September 25, 2014
Possible Help for Diabetes Apps, Devices, and Tools
When I read this Joslin blog, I had two reactions. First, I wondered why they would do this and second, I wondered if they would botch this like so many other things they have attempted.
I do have some preconceived ideas that caused the reactions. I purchased one tool several years ago now, and after two months, it went in the trash where it belonged. I have not purchased another tool, device, or app since and probably will not purchase another even if the hype looks grand.
Most tools, apps, and devices do not work well together and often require entering and reentering data multiple times. Not only that, transferring the data to the office of the doctor would require entering the data again. Not that the doctor would even look at it, but when required I would always need to gather up papers and enter the data for sending it in the required format.
I have found that using a spreadsheet and printing this out to mail to the doctor worked and did not require entering the data more than one time. Now that the doctor can receive confidential emails, I find it easy to enter the data one time and transmit it. Most doctors do not accept emails and therefore the telephone is the only way to give them the data unless I wish to drive 30 plus miles one way to his office.
I can only hope that Joslin does the right things to have more apps, tools, and devices work together seamlessly. They say they will be working with diabetes medical device and technology companies to improve development of easier to use, more widely accessible products that will help patients manage their diabetes. They claim this could include anything from providing clinical input that may impact the redesign of pumps to be faster, more accurate, and cost-effective, or to develop a mobile app that tracks your blood glucose levels.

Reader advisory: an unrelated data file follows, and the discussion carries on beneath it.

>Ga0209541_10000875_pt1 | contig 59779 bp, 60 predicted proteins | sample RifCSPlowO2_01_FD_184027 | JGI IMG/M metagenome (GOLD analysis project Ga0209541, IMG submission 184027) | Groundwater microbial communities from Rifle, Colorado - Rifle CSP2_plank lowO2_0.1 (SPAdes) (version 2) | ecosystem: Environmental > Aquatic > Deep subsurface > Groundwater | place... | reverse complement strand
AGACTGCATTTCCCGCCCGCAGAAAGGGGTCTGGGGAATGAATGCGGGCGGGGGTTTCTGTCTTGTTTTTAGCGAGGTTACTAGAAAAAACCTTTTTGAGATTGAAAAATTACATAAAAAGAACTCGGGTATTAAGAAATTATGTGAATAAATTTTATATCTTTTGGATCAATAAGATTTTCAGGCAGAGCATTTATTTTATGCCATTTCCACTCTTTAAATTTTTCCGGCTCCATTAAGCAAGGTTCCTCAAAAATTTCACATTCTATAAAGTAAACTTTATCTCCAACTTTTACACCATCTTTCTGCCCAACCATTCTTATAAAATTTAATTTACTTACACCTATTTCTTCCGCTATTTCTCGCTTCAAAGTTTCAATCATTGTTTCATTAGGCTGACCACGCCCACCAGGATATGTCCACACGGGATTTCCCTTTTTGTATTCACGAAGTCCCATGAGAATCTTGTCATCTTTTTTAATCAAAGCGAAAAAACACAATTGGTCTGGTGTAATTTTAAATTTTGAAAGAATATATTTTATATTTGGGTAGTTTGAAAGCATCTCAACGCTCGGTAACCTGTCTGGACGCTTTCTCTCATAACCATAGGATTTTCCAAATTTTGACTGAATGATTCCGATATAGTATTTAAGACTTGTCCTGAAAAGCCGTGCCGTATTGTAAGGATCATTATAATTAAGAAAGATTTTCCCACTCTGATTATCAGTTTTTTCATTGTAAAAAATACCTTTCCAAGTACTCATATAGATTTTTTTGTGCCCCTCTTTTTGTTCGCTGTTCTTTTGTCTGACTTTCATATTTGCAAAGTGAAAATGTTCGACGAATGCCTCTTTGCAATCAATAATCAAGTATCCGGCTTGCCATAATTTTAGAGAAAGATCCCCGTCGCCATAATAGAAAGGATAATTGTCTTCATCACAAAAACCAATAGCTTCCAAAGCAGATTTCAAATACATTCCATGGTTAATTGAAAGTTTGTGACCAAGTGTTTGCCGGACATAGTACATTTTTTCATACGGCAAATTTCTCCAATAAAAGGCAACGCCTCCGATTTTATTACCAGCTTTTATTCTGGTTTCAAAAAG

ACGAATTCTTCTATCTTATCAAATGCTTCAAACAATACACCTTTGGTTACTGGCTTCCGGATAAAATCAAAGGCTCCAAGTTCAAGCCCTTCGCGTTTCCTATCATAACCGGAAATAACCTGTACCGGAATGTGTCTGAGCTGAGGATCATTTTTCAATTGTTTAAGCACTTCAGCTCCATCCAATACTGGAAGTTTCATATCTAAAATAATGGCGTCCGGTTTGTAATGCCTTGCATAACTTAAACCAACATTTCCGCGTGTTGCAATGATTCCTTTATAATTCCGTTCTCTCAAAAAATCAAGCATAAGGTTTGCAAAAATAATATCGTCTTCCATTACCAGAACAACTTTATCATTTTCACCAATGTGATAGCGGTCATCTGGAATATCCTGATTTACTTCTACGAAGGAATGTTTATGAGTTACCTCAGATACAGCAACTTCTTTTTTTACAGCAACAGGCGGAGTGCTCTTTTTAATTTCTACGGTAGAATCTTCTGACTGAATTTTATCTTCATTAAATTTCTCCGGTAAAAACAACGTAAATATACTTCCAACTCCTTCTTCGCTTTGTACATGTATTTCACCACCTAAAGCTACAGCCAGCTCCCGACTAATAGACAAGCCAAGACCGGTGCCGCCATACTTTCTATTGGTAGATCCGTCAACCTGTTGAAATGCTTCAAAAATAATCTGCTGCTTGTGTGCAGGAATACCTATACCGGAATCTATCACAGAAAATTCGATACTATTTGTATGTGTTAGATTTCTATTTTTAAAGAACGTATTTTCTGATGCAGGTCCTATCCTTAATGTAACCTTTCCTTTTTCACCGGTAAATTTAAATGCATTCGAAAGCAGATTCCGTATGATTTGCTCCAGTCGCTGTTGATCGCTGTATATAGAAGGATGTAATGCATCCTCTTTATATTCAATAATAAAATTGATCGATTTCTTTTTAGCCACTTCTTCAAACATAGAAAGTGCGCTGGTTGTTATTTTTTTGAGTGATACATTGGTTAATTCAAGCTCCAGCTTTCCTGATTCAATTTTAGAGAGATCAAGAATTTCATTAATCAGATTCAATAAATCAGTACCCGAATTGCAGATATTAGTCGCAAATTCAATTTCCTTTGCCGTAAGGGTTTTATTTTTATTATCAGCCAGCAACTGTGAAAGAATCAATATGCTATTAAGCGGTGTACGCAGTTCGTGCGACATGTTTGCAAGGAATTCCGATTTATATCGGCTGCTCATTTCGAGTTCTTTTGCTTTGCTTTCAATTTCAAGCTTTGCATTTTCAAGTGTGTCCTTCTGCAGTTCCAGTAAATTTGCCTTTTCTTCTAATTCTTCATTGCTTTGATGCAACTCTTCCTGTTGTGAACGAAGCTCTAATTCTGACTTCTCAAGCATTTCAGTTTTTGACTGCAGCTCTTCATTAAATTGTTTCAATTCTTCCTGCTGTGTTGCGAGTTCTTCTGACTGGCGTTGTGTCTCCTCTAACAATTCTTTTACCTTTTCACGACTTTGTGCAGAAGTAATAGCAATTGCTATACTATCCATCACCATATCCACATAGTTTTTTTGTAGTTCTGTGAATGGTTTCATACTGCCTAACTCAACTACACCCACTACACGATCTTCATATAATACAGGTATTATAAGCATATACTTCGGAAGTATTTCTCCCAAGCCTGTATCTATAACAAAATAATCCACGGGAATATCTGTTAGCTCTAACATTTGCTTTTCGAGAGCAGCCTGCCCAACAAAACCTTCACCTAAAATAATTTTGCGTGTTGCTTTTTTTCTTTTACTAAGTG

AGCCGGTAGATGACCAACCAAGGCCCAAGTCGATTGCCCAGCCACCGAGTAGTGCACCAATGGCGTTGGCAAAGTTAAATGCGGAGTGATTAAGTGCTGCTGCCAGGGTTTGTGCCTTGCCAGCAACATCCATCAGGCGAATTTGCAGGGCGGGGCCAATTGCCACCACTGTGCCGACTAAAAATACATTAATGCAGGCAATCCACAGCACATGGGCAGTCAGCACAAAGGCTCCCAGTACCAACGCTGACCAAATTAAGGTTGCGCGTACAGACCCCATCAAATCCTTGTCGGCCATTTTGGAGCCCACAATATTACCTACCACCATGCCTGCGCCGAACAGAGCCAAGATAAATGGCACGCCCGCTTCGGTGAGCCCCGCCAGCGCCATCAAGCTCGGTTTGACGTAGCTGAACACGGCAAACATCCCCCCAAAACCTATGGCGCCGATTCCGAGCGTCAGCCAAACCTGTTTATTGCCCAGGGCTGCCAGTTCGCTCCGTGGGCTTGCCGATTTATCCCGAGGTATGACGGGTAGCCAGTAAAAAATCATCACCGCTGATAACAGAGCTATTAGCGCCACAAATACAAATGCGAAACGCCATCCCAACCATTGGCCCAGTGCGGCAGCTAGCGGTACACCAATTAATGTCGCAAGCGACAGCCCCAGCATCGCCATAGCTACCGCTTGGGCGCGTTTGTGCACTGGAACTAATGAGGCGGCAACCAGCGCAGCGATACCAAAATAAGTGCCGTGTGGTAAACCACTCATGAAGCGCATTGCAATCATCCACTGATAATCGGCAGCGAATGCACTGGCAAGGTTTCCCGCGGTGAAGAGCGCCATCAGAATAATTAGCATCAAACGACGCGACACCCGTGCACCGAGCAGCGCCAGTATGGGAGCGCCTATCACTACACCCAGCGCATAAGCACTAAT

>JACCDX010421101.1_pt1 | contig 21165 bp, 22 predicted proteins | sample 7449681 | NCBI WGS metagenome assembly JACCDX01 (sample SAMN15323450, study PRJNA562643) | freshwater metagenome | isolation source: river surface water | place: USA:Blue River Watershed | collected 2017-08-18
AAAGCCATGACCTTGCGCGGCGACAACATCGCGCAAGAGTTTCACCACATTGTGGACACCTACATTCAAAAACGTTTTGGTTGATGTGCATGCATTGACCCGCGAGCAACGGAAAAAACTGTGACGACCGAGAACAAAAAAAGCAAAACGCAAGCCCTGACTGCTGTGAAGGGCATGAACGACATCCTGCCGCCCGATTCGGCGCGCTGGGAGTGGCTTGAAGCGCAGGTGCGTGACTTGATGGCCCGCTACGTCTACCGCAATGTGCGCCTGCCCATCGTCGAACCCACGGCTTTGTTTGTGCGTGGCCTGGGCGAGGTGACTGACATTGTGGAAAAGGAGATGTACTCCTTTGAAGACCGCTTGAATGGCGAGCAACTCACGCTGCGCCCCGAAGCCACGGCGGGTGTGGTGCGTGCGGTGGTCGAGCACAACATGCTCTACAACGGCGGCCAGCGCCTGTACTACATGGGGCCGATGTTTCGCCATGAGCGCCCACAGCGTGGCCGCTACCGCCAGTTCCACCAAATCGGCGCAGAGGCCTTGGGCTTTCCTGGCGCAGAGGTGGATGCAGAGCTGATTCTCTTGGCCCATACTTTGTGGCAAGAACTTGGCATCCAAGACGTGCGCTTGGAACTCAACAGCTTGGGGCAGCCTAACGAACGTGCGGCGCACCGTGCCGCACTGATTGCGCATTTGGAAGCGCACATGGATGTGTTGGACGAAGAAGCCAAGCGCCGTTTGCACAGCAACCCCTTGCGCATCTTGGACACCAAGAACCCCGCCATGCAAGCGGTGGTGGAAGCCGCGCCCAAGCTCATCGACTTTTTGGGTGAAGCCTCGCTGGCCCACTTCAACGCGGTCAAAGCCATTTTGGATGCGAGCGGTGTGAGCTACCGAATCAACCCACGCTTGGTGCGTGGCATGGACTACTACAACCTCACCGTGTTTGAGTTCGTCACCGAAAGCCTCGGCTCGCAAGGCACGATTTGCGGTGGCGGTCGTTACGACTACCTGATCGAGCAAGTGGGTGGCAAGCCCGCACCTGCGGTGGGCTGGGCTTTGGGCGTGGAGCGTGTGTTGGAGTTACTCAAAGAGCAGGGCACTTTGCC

A nationwide shortage of endocrinologists, diabetes nurse educators, and adult diabetes care centers has burdened the healthcare system and impacted timely patient care. Joslin believes the future of medicine, particularly diabetes care, must begin with self-management technologies.
What is significant is what Joslin does not say. They do not say they will work for interoperability and this is the failing of most apps, tools, and devices. The other important missing point is complying with HIPAA. This means that the companies can mine personal data and sell it to other companies. This is the problem of 99 percent of the current crops of these available. Anything using smartphones and iPhone have this weakness.
I want my personal diabetes and medical data secure and until this is the case, I will not use the defective implements now available. I feel that the Joslin Institute for Technology Translation has a lot of work to accomplish and this blog leaves many unanswered questions.